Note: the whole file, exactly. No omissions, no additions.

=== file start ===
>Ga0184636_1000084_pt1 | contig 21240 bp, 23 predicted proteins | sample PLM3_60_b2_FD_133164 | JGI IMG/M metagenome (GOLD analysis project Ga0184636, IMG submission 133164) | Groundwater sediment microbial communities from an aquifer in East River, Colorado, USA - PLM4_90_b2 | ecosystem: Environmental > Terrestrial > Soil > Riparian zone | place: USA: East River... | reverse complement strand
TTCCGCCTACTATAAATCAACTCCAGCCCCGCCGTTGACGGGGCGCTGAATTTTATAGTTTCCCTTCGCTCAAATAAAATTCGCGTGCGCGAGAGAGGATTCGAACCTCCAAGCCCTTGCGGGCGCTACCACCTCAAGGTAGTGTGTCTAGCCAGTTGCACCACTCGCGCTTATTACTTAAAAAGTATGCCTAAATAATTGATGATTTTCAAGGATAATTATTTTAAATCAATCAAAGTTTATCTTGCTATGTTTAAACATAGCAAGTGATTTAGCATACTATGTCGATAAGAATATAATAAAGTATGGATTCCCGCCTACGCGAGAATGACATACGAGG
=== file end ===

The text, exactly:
>Ga0184636_1000084_pt1 | contig 21240 bp, 23 predicted proteins | sample PLM3_60_b2_FD_133164 | JGI IMG/M metagenome (GOLD analysis project Ga0184636, IMG submission 133164) | Groundwater sediment microbial communities from an aquifer in East River, Colorado, USA - PLM4_90_b2 | ecosystem: Environmental > Terrestrial > Soil > Riparian zone | place: USA: East River... | reverse complement strand
TTCCGCCTACTATAAATCAACTCCAGCCCCGCCGTTGACGGGGCGCTGAATTTTATAGTTTCCCTTCGCTCAAATAAAATTCGCGTGCGCGAGAGAGGATTCGAACCTCCAAGCCCTTGCGGGCGCTACCACCTCAAGGTAGTGTGTCTAGCCAGTTGCACCACTCGCGCTTATTACTTAAAAAGTATGCCTAAATAATTGATGATTTTCAAGGATAATTATTTTAAATCAATCAAAGTTTATCTTGCTATGTTTAAACATAGCAAGTGATTTAGCATACTATGTCGATAAGAATATAATAAAGTATGGATTCCCGCCTACGCGAGAATGACATACGAGG